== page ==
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Mechanism Defined for Beneficial Effect of Probiotics


Studies conducted at Washington University School of Medicine in St. Louis demonstrated that specific probiotic organisms and components of the biome are capable of degrading potentially harmful compounds.

The Maillard Reaction results in the formation of compounds comprising amino acids and sugars. Fructoselysine, results from a Maillard Reaction and is implicated in the occurrence of cardiovascular conditions including atherosclerosis and also metabolic dysfunctions including diabetes.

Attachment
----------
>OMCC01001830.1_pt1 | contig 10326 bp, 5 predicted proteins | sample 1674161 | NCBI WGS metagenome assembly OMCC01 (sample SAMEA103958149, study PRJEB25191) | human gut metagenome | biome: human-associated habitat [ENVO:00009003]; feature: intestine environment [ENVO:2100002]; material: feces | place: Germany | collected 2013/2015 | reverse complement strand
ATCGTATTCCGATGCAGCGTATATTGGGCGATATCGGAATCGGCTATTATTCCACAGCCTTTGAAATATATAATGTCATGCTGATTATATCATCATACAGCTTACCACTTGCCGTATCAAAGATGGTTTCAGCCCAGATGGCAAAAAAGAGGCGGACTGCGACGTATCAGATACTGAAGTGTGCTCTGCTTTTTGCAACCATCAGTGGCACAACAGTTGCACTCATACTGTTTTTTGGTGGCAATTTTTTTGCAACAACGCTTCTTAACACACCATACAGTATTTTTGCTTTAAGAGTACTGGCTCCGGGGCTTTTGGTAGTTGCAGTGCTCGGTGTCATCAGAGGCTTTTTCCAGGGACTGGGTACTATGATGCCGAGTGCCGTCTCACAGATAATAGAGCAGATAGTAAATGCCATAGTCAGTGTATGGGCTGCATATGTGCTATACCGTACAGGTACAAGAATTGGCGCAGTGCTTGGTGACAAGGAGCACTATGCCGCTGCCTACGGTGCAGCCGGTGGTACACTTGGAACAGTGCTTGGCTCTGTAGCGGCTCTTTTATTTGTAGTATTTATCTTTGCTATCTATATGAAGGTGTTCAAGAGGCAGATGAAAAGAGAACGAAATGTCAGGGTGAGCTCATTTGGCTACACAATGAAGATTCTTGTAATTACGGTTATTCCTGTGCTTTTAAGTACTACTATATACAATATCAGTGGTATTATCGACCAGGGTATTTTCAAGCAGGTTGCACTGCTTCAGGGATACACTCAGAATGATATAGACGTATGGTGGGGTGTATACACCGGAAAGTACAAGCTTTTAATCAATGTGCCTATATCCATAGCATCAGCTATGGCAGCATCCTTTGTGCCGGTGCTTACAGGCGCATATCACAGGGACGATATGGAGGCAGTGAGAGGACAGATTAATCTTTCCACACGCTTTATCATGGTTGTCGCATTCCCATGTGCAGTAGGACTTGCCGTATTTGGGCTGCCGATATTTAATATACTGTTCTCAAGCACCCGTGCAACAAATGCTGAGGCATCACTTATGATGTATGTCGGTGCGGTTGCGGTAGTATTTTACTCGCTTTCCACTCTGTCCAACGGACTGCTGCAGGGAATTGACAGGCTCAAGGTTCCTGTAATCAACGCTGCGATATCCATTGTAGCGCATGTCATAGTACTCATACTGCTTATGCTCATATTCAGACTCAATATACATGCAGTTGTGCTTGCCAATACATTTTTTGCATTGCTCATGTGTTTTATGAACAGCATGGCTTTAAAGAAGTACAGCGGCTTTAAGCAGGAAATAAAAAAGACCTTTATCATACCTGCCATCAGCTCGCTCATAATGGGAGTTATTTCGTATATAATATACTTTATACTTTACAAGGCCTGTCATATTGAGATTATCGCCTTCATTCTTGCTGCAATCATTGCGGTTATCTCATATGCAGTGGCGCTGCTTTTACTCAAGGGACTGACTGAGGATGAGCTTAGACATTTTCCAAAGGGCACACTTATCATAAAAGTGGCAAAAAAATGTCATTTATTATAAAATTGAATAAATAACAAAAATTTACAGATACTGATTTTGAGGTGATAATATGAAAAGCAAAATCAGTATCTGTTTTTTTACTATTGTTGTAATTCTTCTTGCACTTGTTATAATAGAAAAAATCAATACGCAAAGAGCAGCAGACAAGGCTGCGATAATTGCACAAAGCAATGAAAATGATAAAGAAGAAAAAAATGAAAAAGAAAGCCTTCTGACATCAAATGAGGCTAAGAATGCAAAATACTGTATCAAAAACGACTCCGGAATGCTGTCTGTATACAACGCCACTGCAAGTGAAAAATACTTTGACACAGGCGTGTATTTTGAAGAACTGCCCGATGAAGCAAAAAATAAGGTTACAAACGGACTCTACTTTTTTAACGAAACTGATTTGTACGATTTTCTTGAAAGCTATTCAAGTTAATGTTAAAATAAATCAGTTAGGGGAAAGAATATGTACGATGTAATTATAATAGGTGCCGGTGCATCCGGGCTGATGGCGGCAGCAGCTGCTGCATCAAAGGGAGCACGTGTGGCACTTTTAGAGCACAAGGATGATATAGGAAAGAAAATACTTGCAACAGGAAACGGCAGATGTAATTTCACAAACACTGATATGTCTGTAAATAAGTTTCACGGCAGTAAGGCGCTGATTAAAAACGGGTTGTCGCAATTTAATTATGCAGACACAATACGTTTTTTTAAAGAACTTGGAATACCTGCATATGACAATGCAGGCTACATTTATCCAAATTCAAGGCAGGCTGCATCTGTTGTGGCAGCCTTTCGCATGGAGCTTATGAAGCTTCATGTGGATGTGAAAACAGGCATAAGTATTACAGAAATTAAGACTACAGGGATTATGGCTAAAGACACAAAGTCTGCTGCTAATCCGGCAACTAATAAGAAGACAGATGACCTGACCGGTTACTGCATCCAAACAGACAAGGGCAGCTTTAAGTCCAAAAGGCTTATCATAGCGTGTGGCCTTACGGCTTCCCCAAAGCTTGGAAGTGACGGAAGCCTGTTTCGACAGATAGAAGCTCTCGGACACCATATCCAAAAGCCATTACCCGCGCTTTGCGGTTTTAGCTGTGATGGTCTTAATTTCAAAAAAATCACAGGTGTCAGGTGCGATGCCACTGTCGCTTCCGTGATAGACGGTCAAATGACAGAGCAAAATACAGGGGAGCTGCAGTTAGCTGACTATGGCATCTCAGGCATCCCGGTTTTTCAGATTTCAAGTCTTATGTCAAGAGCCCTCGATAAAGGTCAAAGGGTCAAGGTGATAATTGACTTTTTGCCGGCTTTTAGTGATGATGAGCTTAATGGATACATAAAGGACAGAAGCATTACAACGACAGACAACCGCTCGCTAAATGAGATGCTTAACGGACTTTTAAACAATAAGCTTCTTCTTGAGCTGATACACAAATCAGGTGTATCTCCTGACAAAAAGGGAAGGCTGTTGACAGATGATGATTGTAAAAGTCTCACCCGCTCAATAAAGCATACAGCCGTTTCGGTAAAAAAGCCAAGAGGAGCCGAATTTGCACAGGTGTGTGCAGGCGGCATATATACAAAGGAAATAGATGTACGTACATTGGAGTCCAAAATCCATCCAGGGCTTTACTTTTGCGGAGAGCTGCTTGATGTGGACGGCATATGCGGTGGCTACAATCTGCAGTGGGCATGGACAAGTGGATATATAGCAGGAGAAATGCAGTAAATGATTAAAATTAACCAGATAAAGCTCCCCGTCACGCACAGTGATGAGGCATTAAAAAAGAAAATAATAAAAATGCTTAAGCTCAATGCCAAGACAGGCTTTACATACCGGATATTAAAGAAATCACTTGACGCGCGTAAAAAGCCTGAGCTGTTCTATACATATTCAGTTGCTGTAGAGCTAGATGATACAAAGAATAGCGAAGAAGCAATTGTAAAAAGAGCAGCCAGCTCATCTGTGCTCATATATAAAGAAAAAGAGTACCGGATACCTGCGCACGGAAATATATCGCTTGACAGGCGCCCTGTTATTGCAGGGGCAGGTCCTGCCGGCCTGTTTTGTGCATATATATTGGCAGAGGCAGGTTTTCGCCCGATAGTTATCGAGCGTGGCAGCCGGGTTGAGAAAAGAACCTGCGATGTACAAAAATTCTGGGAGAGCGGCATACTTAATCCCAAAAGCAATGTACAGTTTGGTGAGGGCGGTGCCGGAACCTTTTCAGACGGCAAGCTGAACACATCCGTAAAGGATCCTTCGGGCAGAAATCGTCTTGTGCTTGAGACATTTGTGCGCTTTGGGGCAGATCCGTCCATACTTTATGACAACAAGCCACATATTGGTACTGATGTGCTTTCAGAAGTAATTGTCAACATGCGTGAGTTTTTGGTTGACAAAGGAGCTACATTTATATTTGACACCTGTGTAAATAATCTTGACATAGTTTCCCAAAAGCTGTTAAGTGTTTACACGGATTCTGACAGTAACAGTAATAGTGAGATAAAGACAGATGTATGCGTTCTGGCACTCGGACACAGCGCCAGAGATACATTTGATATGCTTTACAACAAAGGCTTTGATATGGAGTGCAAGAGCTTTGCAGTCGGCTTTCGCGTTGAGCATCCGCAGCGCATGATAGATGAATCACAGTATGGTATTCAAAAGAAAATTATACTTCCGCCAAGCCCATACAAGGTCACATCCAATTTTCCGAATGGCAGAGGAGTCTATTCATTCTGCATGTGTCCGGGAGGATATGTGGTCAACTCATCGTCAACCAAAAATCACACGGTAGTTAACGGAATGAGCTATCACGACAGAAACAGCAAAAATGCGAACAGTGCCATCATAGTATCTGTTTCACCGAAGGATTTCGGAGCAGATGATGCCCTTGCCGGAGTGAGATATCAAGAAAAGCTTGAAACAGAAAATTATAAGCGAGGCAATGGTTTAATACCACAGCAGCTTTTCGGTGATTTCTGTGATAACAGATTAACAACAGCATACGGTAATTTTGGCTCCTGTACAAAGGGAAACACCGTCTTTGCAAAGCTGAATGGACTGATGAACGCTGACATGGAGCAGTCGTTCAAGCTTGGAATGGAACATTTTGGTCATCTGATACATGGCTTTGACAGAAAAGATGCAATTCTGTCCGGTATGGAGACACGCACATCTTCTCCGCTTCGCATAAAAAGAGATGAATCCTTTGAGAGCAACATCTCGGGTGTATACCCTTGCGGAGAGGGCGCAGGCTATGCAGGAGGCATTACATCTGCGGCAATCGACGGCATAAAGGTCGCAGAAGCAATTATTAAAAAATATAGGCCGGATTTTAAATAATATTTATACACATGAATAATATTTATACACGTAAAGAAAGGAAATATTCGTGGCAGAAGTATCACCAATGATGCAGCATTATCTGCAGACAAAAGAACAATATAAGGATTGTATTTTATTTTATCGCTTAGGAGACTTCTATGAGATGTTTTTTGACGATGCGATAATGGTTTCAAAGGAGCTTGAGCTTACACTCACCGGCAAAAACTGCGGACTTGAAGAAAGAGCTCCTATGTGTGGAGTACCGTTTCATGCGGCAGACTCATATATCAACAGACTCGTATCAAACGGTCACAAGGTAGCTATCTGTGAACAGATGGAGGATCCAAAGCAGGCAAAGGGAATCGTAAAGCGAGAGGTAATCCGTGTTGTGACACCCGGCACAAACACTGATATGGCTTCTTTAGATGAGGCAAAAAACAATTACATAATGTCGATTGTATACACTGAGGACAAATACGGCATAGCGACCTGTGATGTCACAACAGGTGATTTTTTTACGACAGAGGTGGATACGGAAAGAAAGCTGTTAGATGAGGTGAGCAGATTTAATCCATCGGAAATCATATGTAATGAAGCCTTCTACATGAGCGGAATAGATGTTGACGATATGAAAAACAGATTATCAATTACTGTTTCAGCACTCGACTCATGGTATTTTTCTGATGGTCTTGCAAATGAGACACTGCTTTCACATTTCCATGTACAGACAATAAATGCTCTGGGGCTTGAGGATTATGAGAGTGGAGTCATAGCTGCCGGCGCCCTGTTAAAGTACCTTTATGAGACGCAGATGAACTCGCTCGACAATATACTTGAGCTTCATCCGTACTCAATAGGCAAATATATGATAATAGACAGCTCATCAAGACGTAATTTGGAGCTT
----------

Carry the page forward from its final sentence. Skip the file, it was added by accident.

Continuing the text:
Using a mouse model, the Washington University school demonstrated that Collinsella intestinalis, an organism in the intestinal microbiome was capable of degrading fructoselysine into innocuous byproducts.

Although the studies were directed at human disease, it is possible that probiotic organisms are capable of similar action in the intestinal tract of monogastric livestock. Identifying these species and their inclusion in commercial probiotic additives could enhance the beneficial effects of existing combinations.

*Wolf, A. R. et. al., Bioremediation of a common product of food processing by a human gut bacterium. Cell Host and Microbe. 26:463-477 (2019)